HPV is the most common sexually transmitted disease because it can be transmitted just by simple genital contact, without penetration or fluid exchange.
Why should I go to the doctor if I feel well?
Why would I? To be touched and examined by some random guy or girl I don't even know?
Going to the gynecologist isn't a nice experience. There's no simple way to deal with it: discomfort, fear, and pain are always good reasons to avoid an appointment that seems useless and tedious. However, this is one of the most important branches of medicine nowadays and it is crucial to your wellbeing. Through it, science and human intelligence merge to find treatments that lead people to be healthy through prevention and early diagnosis.
There's no need to feel bad about going to the gynecologist at least once a year, much less when there's a pandemic going on, which has less attention that HIV or diabetes and is affecting more than 80% of men and women around the world.
Human Papillomavirus (HPV) is really common nowadays. According to the National Health Service of the United Kingdom, it's the most common sexually transmitted disease around the world because it can be transmitted just by simple genital contact, without penetration or fluid exchange. It's likely that most of the world's population has had HPV at least once in their lives.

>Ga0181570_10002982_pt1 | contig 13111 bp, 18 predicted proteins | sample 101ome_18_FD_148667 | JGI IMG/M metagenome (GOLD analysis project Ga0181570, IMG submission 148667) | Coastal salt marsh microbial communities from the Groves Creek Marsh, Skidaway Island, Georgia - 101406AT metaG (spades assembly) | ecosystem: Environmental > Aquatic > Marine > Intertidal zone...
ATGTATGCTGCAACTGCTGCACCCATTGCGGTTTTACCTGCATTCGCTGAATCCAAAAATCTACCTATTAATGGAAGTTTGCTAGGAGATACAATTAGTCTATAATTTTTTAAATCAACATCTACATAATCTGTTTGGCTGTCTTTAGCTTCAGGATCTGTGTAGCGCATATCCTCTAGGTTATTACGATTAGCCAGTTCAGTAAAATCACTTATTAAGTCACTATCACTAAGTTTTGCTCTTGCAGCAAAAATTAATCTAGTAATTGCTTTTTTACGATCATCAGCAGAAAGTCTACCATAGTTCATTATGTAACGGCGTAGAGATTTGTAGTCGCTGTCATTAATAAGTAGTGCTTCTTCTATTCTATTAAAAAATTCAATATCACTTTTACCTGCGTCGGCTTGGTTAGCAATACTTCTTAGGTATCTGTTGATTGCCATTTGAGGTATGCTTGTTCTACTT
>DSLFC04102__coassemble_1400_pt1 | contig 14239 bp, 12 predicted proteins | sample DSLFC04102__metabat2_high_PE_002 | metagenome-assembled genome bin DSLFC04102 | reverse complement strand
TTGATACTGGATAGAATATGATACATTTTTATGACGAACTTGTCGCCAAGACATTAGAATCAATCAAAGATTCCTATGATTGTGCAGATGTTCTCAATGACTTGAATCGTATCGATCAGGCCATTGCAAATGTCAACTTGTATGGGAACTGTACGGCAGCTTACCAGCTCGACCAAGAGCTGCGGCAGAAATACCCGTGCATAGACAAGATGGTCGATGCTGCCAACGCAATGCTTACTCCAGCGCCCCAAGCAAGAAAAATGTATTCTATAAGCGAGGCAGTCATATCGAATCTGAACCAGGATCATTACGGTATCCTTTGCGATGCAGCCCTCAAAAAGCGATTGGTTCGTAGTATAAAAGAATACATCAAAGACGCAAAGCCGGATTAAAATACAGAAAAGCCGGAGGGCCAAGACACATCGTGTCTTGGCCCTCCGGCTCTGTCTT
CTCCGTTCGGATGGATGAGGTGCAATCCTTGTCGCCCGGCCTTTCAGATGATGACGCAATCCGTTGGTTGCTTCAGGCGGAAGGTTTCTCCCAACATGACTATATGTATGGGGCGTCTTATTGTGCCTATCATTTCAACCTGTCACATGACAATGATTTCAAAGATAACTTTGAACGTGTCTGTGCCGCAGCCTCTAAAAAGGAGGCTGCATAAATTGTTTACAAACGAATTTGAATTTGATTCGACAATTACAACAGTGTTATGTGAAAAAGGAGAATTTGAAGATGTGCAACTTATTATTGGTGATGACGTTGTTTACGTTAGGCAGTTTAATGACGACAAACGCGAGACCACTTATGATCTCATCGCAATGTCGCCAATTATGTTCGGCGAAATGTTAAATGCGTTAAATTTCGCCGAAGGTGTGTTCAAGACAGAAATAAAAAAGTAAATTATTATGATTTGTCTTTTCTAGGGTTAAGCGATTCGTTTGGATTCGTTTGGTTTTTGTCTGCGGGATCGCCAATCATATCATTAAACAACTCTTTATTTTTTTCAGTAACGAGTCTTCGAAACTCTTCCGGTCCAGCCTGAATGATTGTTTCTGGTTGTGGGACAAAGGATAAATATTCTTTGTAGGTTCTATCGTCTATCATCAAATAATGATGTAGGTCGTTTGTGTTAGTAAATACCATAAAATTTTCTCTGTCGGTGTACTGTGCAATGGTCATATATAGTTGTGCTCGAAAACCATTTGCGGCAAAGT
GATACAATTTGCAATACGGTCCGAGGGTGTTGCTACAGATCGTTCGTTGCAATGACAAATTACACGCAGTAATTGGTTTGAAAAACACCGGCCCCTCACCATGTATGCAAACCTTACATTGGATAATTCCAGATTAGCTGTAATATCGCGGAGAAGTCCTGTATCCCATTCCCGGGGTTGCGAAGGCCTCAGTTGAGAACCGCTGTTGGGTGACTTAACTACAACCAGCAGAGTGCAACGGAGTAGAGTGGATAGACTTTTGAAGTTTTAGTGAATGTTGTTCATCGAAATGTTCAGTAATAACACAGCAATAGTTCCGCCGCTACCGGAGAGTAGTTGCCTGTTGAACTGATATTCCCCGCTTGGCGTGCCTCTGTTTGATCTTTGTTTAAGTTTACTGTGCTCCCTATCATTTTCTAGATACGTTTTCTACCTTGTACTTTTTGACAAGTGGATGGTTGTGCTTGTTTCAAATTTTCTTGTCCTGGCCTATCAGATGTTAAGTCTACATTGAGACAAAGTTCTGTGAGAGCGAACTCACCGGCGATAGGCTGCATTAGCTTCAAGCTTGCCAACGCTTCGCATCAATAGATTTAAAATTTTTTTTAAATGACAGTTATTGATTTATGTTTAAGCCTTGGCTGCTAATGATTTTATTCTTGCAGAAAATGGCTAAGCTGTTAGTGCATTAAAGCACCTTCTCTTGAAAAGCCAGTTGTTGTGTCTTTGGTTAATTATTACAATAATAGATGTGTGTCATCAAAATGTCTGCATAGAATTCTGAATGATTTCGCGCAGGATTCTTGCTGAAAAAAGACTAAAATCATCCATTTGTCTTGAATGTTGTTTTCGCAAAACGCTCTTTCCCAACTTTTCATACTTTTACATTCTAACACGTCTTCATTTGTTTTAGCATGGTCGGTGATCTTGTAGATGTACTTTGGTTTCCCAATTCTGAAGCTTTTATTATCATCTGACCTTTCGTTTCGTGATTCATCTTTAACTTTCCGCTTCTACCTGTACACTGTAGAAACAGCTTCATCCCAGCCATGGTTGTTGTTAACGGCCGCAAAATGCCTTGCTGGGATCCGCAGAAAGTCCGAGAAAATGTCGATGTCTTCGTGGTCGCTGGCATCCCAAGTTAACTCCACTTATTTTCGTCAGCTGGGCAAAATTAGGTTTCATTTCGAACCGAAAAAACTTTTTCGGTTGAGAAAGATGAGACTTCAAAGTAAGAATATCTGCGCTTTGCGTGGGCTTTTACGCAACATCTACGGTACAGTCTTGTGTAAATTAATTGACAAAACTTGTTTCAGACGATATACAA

This virus has no cure or way to be avoided, except through a vaccine. In many Latin American countries, immunization is part of the mandatory vaccination scheme; nevertheless, governments and health institutions still face great difficulties to achieve full coverage on their population, especially on women.
Although it's very likely to find an HPV carrier in everyday life, the real problem is the virus' biological and evolutive diversity. It's estimated that there are more than 120 strains of Human Papillomavirus, of which nearly 85% are temporary and harmless in an average immune system.
However, the real risk lies in the other 15%, especially in the silent strains, like the 16 and 18, responsible for 90% of the cases of cervical cancer. Other types, like 6 and 11, only produce alterations on the skin (like warts in the genital and anal areas) and can be treated with medical treatment.
That's why we must stop being ashamed of going to the gynecologist and have constant routine check-ups. These must include HPV testing and Pap smears (cervix tests) to avoid future complications. Prevention also plays an important role: the use of condoms must be mandatory while having sex, mainly because men are silent carriers of different strains of HPV.
We are constantly told not to talk about our bodies and the processes we go through, making us feel ashamed of them. For example, did you know that in Nepal menstruation is considered impure and women have to engage in many shameful activities to hide it? Fortunately, there is people trying to leave these prejudices behind like The Man Who Decided to Menstruate to Understand Women.
Translated by María Isabel Carrasco Cara Chards
Cover image by Jessica Janae